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CALU INFOexchange 2009, Vol. 1

February 24, 2009

This issue features two major articles - Socially Responsible Investing by Michael Jantzi and The Lipson Decision by CALU Tax Advisor Jillian Welch.

Paul McKay, CAE

Table Of Contents

Lipson and Interest Deductibility: two steps forward or one step back?

By Manjit Singh and Jillian Welch, Wilson & Partners LLP<

As readers will be aware, the Supreme Court of Canada's decision in Lipson v. The Queen[1] was eagerly awaited. Tax planners hoped that the decision would bring clarity to the confusion over which tax-engineered structures, transactions and arrangements would be considered to amount to abusive avoidance for purposes of the general anti-avoidance rule[2] (GAAR) in the Income Tax Act (Canada).[3] But more particularly, it was hoped that the Supreme Court's decision would clarify whether tax planning techniques designed to facilitate interest deductibility, notwithstanding what might be regarded as an indirect use of borrowed money for an ineligible purpose, were permitted under the GAAR. Arguably the decision does not deliver much in the way of clarity on either of these questions.

This article focuses on the interest deductibility aspects and explores what can be drawn from the decision. The Lipson decision is as relevant to the acquisition of a life insurance policy as it is to the acquisition of a principal residence, as both are uses that would not support the deduction of interest on funds borrowed to directly finance such purchases.

In a pre-GAAR context, the CRA had challenged the use of a similar leveraging technique in Singleton v. The Queen,[4] and lost. In Singleton, the taxpayer withdrew capital from his law partnership and used the funds to acquire a house. On the same day, he borrowed from a bank to replace his capital in the partnership, and deducted the interest on this loan on the basis that it was money borrowed for an eligible use. While the Tax Court of Canada ruled against him, both the Federal Court of Appeal and the Supreme Court of Canada held that he could rely on paragraph 20(1)(c) of the Act to deduct the interest expense, as the borrowing was directly traceable to the replacement of his partnership capital. However, the facts at issue in the Singleton case arose before the GAAR was enacted and so the various courts did not consider how it might apply to the Singleton facts.

Since the Singleton decision, Singleton-type planning has been implemented with some confidence. Such plans involve arranging the affairs of taxpayers so that they finance the purchase of personal or otherwise ineligible assets, such as principal residences and life insurance, out of equity or available cash, and finance the purchase of income-earning assets with debt. For example, a taxpayer owning non-registered investments could liquidate these investments, as needed, to purchase a life insurance policy and then borrow funds to reinvest in other non-registered investments. By ensuring that the borrowed funds are directly traceable to the non-registered investments, a deduction for interest paid on such borrowings would be available pursuant to paragraph 20(1)(c) of the Act, consistent with the Singleton decision.[5]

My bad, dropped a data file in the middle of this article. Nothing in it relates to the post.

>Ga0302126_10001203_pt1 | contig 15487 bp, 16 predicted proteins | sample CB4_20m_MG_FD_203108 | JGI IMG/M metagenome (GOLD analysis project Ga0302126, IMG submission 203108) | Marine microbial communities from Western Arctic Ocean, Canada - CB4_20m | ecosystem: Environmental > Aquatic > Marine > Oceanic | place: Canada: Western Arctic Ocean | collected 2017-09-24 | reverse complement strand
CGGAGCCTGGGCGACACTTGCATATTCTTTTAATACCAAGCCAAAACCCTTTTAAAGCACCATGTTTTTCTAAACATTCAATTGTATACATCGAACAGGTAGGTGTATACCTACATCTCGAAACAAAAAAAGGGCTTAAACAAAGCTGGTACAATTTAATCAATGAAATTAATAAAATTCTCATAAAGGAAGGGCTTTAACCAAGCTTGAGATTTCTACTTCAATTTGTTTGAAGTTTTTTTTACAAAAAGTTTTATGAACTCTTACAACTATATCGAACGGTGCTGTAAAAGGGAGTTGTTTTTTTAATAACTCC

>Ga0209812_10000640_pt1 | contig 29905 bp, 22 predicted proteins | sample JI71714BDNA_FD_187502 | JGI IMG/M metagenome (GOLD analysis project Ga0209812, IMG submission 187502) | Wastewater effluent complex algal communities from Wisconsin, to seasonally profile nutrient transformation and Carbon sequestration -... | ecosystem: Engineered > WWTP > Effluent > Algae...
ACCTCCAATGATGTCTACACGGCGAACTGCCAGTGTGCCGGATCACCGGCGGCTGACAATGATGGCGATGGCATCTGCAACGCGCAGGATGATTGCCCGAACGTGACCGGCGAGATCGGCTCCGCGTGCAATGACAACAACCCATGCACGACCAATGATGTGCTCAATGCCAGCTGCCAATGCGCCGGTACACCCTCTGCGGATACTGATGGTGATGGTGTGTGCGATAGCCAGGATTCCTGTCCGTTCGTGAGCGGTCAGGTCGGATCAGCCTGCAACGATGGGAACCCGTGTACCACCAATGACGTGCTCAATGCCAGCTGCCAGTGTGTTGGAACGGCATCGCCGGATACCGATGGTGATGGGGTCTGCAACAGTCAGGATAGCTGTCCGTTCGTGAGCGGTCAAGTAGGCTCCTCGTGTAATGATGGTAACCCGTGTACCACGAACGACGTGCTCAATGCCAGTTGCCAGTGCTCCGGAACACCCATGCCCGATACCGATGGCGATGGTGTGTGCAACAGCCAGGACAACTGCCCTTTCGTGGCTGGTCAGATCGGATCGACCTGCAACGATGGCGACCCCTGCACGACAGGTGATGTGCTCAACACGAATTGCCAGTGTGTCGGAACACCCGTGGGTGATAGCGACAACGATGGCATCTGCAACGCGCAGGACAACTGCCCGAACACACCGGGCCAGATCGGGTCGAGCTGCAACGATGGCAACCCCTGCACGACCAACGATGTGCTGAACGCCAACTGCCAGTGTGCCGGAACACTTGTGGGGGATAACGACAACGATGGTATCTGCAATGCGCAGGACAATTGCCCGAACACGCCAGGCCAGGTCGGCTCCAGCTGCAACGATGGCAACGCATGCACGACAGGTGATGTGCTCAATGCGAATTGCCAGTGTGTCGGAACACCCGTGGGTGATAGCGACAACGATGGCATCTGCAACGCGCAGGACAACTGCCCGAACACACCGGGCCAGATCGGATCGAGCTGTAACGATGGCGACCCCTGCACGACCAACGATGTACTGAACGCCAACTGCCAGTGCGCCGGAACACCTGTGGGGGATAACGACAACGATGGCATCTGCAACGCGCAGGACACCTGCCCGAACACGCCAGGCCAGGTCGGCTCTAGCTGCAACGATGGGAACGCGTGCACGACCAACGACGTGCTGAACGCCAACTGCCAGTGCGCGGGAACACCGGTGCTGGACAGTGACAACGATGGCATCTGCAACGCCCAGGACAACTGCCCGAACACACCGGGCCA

The key question is whether the decision in Lipson has changed the basic rules of interest deductibility to the extent that the interest deduction in Singleton-type planning has been compromised.

In our view, the answer should be no. While a majority of the Court in Lipson held that the GAAR applied to deny the tax benefit relating to a loan that was used, indirectly, to fund the purchase of a home, the Court's decision did not expressly or impliedly change the rules of interest deductibility except in respect of their use in conjunction with the "attribution rules" in the Act.

The Lipson Planning
Mr. Lipson and his spouse had agreed to purchase a house from an arm's-length vendor. The day before closing, Mrs. Lipson borrowed funds from a bank (the first loan) and used the funds to purchase shares of a private family investment corporation (LipsonCo) from her husband. Mr. Lipson used the proceeds from the sale of the shares to complete the purchase of the home. Title was taken in their joint names.

The day after the closing, another loan (the second loan) for the same amount as the first loan was obtained from the same bank, secured by a mortgage on the house. The proceeds of the second loan were used to repay the first loan.

LipsonCo paid dividends to Mrs. Lipson for each of the three years that were reassessed. In two of those years, the interest expense on the second loan exceeded the dividends received by Mrs. Lipson, resulting in a loss. In one year, the dividends exceeded the interest expense, resulting in net income.

The Tax Provisions in Play
Several provisions of the Act were particularly relevant to the Lipsons' planning:

The subsection 73(1) spousal rollover applies even when the transferor spouse receives cash consideration on the transfer Ð a unique feature of the spousal rollover.